To summarize the operation of the embodiment shown in Figures 5, 6 and 7: Information may be stored in each of the first series cores 61. The second 62 and third series 63 cores are zeroed. Transfer of information takes place along the first series cores in one direction by means of one transfer path comprising the second series of cores 62 and unidirectional circuits 70 alternately coupling the cores of the first and second series. The transfer operation is actuated by alternately pulsing the cores of the two series in the same manner as in the usual delay line. Similarly, transfer in the opposite direction is produced by means of another transfer path comprising the third series of cores 63 and oppositely directed circuits 70' alternately coupling the first 61 and third series 63 cores. The direction of transfer is controlled by the type of current applied to the advancing coils 68", 68" of the second and third series cores. A steady positive current serves to maintain the cores in a negative or zeroed condition and thus blocks transfer of information into the cores. If advancing current pulses are applied to the second advancing line 72 an i a steady current applied to the third advancing line '73, transfer takes place in one direction as determined by the circuits 70, 70' coupling the first 61 and second 62 series cores. serve to interchange the type of current applied to the advancing lines 72, 73. Operation of the switch reverses the direction of transfer by directing a steady blocking current into the second advancing line 72, and advancing current pulses to the third advancing line '73.

One of the applications of the bidirectional static magnetic delay line lies in its ability to reverse the order of a message or set of information. A reversal of information may be desirable in various auxiliary operations. For example, the information stored on magnetictapes 'may have to be used repeatedly many times.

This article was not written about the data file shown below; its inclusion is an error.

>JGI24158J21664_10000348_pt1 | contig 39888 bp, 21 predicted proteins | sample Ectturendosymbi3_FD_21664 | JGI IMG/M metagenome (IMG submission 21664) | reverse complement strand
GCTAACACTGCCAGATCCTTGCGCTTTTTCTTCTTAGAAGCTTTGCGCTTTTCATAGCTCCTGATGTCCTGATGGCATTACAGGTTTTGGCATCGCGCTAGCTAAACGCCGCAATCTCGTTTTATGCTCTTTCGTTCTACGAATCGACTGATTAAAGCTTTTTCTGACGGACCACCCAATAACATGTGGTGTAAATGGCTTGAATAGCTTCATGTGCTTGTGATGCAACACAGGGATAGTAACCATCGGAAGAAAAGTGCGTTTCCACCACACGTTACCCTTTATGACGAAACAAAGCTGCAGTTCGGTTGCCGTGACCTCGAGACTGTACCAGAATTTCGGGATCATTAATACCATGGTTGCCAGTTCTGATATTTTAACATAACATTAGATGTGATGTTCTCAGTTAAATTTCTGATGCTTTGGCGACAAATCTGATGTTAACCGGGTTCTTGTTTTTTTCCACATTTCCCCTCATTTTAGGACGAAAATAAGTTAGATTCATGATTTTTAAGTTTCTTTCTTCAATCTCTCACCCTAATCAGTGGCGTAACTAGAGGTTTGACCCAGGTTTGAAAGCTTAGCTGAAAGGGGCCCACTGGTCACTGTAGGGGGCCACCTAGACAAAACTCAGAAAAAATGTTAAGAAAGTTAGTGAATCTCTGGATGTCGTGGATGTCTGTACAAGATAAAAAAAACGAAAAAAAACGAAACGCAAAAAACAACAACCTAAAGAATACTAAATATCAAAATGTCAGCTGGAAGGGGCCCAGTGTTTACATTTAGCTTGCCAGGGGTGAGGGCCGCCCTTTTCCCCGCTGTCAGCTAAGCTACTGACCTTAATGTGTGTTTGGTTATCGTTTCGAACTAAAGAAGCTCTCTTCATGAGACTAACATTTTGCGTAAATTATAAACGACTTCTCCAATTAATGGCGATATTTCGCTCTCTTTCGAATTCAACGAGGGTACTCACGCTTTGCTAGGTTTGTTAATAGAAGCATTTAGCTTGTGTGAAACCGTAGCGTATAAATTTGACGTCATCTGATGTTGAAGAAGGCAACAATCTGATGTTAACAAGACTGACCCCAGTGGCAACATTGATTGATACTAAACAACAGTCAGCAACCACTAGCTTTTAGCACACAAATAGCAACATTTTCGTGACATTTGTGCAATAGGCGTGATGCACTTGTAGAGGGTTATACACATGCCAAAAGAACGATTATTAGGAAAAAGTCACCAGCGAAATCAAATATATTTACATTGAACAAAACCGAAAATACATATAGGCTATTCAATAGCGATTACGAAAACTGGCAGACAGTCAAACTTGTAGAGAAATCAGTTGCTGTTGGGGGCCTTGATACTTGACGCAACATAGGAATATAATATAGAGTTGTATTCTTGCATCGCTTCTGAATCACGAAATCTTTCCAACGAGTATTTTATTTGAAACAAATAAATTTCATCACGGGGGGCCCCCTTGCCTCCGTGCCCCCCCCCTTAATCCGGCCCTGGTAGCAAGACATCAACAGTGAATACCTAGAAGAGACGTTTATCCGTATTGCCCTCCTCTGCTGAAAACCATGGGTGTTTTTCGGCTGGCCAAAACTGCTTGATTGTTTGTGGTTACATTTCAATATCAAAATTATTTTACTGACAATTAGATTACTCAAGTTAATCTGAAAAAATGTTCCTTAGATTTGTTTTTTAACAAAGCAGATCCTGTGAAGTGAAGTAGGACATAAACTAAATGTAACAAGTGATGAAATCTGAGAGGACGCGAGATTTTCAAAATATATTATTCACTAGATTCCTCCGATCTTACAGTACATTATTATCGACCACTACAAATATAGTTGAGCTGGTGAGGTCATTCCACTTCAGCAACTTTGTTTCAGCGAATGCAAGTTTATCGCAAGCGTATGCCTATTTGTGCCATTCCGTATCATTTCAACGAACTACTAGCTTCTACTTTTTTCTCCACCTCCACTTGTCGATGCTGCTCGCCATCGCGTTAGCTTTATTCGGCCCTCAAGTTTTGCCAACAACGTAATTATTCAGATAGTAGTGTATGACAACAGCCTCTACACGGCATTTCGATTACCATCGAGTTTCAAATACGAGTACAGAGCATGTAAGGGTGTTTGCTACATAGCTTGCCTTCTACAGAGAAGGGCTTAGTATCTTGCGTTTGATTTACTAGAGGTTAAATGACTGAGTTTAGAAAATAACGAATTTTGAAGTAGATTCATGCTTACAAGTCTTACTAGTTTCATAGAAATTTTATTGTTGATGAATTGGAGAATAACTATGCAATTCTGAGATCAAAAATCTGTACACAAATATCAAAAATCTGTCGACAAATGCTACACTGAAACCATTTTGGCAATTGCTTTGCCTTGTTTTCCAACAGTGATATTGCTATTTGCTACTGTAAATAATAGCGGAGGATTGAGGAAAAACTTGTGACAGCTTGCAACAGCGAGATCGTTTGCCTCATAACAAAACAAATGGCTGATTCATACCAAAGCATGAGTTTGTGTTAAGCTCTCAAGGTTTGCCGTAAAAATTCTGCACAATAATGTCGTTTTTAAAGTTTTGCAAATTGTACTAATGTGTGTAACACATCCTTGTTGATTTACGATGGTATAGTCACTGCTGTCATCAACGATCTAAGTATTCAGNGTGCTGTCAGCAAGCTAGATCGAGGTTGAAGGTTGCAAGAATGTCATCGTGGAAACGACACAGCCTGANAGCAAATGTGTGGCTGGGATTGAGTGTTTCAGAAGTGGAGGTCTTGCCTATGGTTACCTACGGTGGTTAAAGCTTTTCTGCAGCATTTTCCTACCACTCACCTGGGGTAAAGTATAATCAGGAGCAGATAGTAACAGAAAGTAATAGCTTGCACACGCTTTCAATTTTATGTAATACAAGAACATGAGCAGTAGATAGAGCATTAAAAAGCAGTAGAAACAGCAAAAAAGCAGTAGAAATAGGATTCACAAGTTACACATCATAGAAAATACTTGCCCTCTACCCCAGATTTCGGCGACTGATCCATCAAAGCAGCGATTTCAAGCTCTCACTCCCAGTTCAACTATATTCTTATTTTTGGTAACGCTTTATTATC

are rewound after each run which results in a wasted operation and loss of time. By means of the bidirectional static magnetic delay line the wasted operation is eliminated: The information can be taken off the tapes and read into the delay line in reverse order during the rewind operation and then read out in the original order.

Suitable output and input circuits for reversing the order of information by means of a bidirectional static magnetic delay line are shown in Figures 8 and 9. In Figure 8, a single magnetic core 11 is shown which may be the end core of any of the embodiments shown in Figures 1, 2 and 5. A single coil 100 is used for both input and output in place of one of the sets of input and output coils shown in the aforementioned embodiments. One end of the coil is connected to a common line, and the other end is connected to a switch 102. The fixed contacts of the switch are connected to input and output lines. This switch may be formed as another set of con- 'tacts of the electromechanical relays utilized in the previously described embodiments. In that way, the appropriate output or input line is connected to the delay line as the corresponding path of information transfer is activated by the switches in the embodiments of the invention shown in Figures 1, 2 and 3.

The order of information may be reversed in the following manner: The input line is connected through the switch 102 to the input-output coil 100 on the end core;